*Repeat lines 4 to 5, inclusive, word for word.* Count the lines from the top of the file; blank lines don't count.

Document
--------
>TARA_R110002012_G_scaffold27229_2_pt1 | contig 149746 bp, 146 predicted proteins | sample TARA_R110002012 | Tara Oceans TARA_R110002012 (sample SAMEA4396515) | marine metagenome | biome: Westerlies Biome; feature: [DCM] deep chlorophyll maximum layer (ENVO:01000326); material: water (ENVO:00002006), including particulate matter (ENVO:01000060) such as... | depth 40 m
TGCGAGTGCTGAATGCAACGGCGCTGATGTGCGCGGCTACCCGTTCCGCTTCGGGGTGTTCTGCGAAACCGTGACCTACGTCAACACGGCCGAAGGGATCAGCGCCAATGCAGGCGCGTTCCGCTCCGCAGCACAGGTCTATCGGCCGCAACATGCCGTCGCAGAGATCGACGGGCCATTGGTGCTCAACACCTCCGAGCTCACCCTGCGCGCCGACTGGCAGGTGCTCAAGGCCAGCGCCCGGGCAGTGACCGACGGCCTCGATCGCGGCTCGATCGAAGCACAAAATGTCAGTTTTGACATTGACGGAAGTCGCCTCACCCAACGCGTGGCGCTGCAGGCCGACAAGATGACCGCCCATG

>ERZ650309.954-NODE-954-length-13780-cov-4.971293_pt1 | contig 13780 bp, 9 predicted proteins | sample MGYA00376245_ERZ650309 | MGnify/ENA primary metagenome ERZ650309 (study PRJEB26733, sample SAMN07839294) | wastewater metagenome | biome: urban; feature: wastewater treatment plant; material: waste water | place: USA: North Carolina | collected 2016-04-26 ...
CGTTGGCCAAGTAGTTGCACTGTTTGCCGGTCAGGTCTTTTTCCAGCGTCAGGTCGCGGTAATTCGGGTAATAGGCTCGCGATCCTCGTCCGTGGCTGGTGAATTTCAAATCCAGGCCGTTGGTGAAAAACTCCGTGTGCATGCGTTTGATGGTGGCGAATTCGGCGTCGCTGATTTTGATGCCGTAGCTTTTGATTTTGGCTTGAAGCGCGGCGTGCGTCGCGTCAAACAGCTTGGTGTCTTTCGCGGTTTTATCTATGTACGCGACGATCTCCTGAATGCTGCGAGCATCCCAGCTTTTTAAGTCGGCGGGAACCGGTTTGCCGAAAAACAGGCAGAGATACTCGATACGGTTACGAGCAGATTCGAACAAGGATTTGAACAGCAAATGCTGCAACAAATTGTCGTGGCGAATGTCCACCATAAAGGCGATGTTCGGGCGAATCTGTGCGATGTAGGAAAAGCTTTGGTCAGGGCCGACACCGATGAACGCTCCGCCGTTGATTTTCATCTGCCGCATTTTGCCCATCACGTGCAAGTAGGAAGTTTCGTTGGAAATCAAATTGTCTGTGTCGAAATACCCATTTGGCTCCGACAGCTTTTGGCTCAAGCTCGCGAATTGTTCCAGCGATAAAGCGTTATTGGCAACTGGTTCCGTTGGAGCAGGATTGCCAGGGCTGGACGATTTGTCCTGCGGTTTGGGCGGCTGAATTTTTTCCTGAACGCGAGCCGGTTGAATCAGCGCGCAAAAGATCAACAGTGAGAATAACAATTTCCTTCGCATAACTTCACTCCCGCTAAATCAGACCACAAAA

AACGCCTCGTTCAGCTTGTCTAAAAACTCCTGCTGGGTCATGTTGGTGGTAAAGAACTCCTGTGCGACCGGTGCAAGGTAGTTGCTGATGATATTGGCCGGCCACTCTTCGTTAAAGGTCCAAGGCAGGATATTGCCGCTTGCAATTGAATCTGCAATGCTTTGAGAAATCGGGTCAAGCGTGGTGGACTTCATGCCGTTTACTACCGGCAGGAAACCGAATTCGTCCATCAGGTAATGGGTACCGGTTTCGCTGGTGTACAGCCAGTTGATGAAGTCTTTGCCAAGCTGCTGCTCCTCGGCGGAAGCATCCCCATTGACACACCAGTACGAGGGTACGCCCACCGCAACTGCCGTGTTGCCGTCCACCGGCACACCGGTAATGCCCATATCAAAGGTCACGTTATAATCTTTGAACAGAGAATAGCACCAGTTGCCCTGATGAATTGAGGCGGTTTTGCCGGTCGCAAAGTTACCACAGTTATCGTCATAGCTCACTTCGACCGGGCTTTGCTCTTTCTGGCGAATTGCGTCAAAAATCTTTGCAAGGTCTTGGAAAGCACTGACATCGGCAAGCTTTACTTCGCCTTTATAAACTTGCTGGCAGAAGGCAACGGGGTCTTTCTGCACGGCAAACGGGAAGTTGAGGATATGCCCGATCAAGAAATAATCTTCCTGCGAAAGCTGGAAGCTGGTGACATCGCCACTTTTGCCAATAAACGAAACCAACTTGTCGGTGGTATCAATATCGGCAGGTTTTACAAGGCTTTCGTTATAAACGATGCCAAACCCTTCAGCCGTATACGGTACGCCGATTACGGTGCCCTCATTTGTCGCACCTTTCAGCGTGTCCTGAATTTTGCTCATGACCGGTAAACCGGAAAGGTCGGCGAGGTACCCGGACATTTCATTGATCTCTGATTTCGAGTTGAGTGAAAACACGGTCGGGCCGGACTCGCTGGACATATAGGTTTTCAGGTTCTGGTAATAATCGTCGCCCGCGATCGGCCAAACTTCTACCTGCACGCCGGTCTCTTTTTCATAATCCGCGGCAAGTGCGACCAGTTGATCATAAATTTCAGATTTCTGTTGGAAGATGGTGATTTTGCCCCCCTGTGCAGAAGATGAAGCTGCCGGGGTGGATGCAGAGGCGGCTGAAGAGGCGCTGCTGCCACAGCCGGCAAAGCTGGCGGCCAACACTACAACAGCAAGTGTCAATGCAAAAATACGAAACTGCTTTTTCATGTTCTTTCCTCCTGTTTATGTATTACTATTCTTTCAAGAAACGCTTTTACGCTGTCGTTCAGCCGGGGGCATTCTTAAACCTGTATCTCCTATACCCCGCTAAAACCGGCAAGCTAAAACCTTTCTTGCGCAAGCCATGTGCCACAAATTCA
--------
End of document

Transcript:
CGTTGGCCAAGTAGTTGCACTGTTTGCCGGTCAGGTCTTTTTCCAGCGTCAGGTCGCGGTAATTCGGGTAATAGGCTCGCGATCCTCGTCCGTGGCTGGTGAATTTCAAATCCAGGCCGTTGGTGAAAAACTCCGTGTGCATGCGTTTGATGGTGGCGAATTCGGCGTCGCTGATTTTGATGCCGTAGCTTTTGATTTTGGCTTGAAGCGCGGCGTGCGTCGCGTCAAACAGCTTGGTGTCTTTCGCGGTTTTATCTATGTACGCGACGATCTCCTGAATGCTGCGAGCATCCCAGCTTTTTAAGTCGGCGGGAACCGGTTTGCCGAAAAACAGGCAGAGATACTCGATACGGTTACGAGCAGATTCGAACAAGGATTTGAACAGCAAATGCTGCAACAAATTGTCGTGGCGAATGTCCACCATAAAGGCGATGTTCGGGCGAATCTGTGCGATGTAGGAAAAGCTTTGGTCAGGGCCGACACCGATGAACGCTCCGCCGTTGATTTTCATCTGCCGCATTTTGCCCATCACGTGCAAGTAGGAAGTTTCGTTGGAAATCAAATTGTCTGTGTCGAAATACCCATTTGGCTCCGACAGCTTTTGGCTCAAGCTCGCGAATTGTTCCAGCGATAAAGCGTTATTGGCAACTGGTTCCGTTGGAGCAGGATTGCCAGGGCTGGACGATTTGTCCTGCGGTTTGGGCGGCTGAATTTTTTCCTGAACGCGAGCCGGTTGAATCAGCGCGCAAAAGATCAACAGTGAGAATAACAATTTCCTTCGCATAACTTCACTCCCGCTAAATCAGACCACAAAA

AACGCCTCGTTCAGCTTGTCTAAAAACTCCTGCTGGGTCATGTTGGTGGTAAAGAACTCCTGTGCGACCGGTGCAAGGTAGTTGCTGATGATATTGGCCGGCCACTCTTCGTTAAAGGTCCAAGGCAGGATATTGCCGCTTGCAATTGAATCTGCAATGCTTTGAGAAATCGGGTCAAGCGTGGTGGACTTCATGCCGTTTACTACCGGCAGGAAACCGAATTCGTCCATCAGGTAATGGGTACCGGTTTCGCTGGTGTACAGCCAGTTGATGAAGTCTTTGCCAAGCTGCTGCTCCTCGGCGGAAGCATCCCCATTGACACACCAGTACGAGGGTACGCCCACCGCAACTGCCGTGTTGCCGTCCACCGGCACACCGGTAATGCCCATATCAAAGGTCACGTTATAATCTTTGAACAGAGAATAGCACCAGTTGCCCTGATGAATTGAGGCGGTTTTGCCGGTCGCAAAGTTACCACAGTTATCGTCATAGCTCACTTCGACCGGGCTTTGCTCTTTCTGGCGAATTGCGTCAAAAATCTTTGCAAGGTCTTGGAAAGCACTGACATCGGCAAGCTTTACTTCGCCTTTATAAACTTGCTGGCAGAAGGCAACGGGGTCTTTCTGCACGGCAAACGGGAAGTTGAGGATATGCCCGATCAAGAAATAATCTTCCTGCGAAAGCTGGAAGCTGGTGACATCGCCACTTTTGCCAATAAACGAAACCAACTTGTCGGTGGTATCAATATCGGCAGGTTTTACAAGGCTTTCGTTATAAACGATGCCAAACCCTTCAGCCGTATACGGTACGCCGATTACGGTGCCCTCATTTGTCGCACCTTTCAGCGTGTCCTGAATTTTGCTCATGACCGGTAAACCGGAAAGGTCGGCGAGGTACCCGGACATTTCATTGATCTCTGATTTCGAGTTGAGTGAAAACACGGTCGGGCCGGACTCGCTGGACATATAGGTTTTCAGGTTCTGGTAATAATCGTCGCCCGCGATCGGCCAAACTTCTACCTGCACGCCGGTCTCTTTTTCATAATCCGCGGCAAGTGCGACCAGTTGATCATAAATTTCAGATTTCTGTTGGAAGATGGTGATTTTGCCCCCCTGTGCAGAAGATGAAGCTGCCGGGGTGGATGCAGAGGCGGCTGAAGAGGCGCTGCTGCCACAGCCGGCAAAGCTGGCGGCCAACACTACAACAGCAAGTGTCAATGCAAAAATACGAAACTGCTTTTTCATGTTCTTTCCTCCTGTTTATGTATTACTATTCTTTCAAGAAACGCTTTTACGCTGTCGTTCAGCCGGGGGCATTCTTAAACCTGTATCTCCTATACCCCGCTAAAACCGGCAAGCTAAAACCTTTCTTGCGCAAGCCATGTGCCACAAATTCA